What is Yield Strength?

Mechanical structures and components are designed to withstand elastic stresses, so it becomes necessary to know the level of stress where the strain or plastic deformation begins.

But what is yield strength?

The yield strength is precisely the point where the unrecoverable (or plastic) deformation of the material begins. From this point the material will only recover the elastic part of its deformation... and will be permanently and irreversible.

The beginning of the strain has greater deformation in relation to the applied stress, which makes this point visible in some more ductile materials such as low carbon steel.

The transition from elastic to plastic regime occurs abruptly in these materials.

This phenomenon is known for a peak of exaggerated or discontinuous strain.
Limite de escoamento em aço de baixo carbono
In most other materials, however, the elastic/plastic transition occurs continuously or gradually, and the yield point is not clear. See point P in the chart below.
Grafico mostrando o limite de escoamento outros materias

Stress x Deformation Graph Analysis

Here's the graph that schools and colleges present. Remember that this case is the exception not the rule.

By analyzing the graph we can observe 3 phases (zones) of the material: Elastic, strain and plastic.

Elastic Zone

The material does not undergo macroscopic changes, nor does it lose properties.

It's like a rubber band, you pull it and it comes back. And it doesn't look like you pulled him before!

In other words: Hooke's Law is in place.

Note: Cyclic (alternating) loads can cause fatigue in certain materials and may cause them to fail.

Strain fase

It is the area where the material already undergoes plastic deformation but this is not detected by the test machine because the material seeps or expands without requiring more force (tension).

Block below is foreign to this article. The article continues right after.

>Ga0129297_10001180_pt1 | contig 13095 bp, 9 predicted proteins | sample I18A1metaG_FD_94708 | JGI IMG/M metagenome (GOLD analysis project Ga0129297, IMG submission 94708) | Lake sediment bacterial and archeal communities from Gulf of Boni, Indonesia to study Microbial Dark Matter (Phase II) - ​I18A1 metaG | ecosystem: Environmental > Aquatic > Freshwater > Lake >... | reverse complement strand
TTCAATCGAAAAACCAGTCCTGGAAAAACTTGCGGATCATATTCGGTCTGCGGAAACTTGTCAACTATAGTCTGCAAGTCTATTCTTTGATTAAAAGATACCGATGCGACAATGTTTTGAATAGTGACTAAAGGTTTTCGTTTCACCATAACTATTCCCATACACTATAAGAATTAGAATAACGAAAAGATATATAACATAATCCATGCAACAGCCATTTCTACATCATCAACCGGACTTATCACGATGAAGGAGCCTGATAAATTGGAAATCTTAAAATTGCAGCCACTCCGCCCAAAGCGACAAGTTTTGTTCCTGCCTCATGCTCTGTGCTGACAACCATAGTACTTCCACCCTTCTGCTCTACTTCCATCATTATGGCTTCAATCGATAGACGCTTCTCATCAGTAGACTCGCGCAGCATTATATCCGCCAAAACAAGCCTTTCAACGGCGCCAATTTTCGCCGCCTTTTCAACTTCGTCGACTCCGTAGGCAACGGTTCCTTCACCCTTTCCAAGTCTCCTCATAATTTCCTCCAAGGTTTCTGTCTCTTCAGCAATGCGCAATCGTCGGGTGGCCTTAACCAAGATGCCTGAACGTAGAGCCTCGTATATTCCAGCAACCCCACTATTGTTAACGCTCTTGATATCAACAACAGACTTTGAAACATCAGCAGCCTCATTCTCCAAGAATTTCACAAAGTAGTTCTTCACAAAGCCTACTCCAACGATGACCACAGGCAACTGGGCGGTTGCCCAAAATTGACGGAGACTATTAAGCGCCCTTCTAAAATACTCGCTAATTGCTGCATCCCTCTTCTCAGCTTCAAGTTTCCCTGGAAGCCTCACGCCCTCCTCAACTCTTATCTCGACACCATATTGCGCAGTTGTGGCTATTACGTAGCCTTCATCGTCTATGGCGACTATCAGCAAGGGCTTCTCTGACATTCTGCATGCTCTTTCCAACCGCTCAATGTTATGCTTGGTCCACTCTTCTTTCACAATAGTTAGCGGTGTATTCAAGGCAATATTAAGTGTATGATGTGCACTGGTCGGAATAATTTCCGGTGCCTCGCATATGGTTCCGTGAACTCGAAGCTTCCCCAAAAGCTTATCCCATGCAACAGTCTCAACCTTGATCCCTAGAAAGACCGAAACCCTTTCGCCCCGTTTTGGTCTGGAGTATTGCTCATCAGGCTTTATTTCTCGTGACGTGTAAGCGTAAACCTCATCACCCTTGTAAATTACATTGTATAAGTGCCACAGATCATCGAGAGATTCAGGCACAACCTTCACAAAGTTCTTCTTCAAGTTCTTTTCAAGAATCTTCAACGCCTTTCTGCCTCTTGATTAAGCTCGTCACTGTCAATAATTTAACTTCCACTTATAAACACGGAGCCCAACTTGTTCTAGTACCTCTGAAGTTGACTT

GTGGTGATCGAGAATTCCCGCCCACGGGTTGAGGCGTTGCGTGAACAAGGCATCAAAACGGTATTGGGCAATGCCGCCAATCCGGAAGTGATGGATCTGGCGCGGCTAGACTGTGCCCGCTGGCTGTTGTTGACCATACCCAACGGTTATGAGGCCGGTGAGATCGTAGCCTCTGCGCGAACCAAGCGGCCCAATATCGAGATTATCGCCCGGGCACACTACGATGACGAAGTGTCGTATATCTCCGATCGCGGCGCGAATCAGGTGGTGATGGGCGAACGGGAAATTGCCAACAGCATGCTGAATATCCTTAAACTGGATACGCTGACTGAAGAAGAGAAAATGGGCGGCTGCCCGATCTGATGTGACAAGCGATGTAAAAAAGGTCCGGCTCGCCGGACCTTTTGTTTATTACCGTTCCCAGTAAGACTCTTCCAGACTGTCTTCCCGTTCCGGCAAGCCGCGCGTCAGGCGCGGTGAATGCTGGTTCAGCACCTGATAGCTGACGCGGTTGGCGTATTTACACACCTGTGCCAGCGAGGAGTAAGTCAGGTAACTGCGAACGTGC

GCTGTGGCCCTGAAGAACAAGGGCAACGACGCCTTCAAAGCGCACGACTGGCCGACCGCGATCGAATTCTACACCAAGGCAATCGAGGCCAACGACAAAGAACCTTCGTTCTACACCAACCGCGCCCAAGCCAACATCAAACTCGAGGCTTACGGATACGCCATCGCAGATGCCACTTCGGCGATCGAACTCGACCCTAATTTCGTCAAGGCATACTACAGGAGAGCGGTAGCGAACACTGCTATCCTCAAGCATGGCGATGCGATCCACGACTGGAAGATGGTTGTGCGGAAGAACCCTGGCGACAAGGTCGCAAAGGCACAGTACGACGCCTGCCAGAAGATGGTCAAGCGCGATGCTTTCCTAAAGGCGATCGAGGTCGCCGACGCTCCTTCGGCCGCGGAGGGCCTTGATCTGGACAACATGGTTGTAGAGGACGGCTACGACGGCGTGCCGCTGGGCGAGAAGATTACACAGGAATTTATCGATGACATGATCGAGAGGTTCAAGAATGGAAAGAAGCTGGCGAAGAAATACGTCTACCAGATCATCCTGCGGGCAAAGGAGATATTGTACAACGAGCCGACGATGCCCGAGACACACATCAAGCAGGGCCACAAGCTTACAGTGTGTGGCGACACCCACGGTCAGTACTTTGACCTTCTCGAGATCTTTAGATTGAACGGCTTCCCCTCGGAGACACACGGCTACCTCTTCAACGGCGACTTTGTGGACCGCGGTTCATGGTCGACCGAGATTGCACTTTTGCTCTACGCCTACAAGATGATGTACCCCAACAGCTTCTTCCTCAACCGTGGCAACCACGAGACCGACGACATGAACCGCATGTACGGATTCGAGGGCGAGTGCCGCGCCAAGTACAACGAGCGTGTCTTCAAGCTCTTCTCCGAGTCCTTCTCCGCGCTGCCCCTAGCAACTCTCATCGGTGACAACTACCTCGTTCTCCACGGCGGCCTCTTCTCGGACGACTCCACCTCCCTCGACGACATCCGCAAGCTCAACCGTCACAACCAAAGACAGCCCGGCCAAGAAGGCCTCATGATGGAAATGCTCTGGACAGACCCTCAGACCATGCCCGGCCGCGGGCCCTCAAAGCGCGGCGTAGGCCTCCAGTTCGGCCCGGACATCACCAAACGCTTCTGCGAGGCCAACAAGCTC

The explanation of the phenomenon is metallurgical and is linked, in steel, to low amounts of carbon.

Low yiled strength is not always bad. Materials with low yield strength are good for bending and conforming.

Materials with high yield strength are difficult (or expensive) to conform. Sometimes this phenomenon is called the spring effect by workers.

Plastic Zone

At this stage the material cannot return to its initial state. Some plastic deformation (crueping) is permanent.

The key points here are T (Maximum tensile strength) and R (fracture stress).

How to calculate the yield strength

We usually draw a straight line parallel to the elastic part of the stress x deformation curve, from a pre-deformation of 0.002.

The meeting point of the parallel line with the curve represents the conventional yield strength as can be seen in the figure below:
Grafico mostrando o limite de escoamento outros materias

Allowable stress X Yield Strength

The yield strength is widely used in the calculation of allowable stress in projects. But they are not equal.

The allowable stress is only a fraction of the yield strength. See below the formula:
Fórmula da tensão admissível

Note: C.S. = safety coefficient.

Learn more about tensile strength (with practical examples).

Yield Strength of Steel

Steel's yield strength may vary depending on specification or standard, thickness, heat treatment, etc..

However, a common 1020 steel (such as an AISI SAE 1020) is expected to have 350 MPa or 50800 psi of yield resistance.

Most standards (ASTM A36) specify a minimum yield strength. This limit typically ranges from 245 to 355.

It is generally accepted as true that a common steel will never have less than 200MPa or more than 2100MPa of yield strength voltage. (source matweb)


Who is Gelson Luz anyway?

Gelson Luz is a Mechanical Engineer, expert in welding and passionate about materials. Search for "Gelson Luz" in your favorite browser to learn more.

Materials: What is Yield Strength?
What is Yield Strength?
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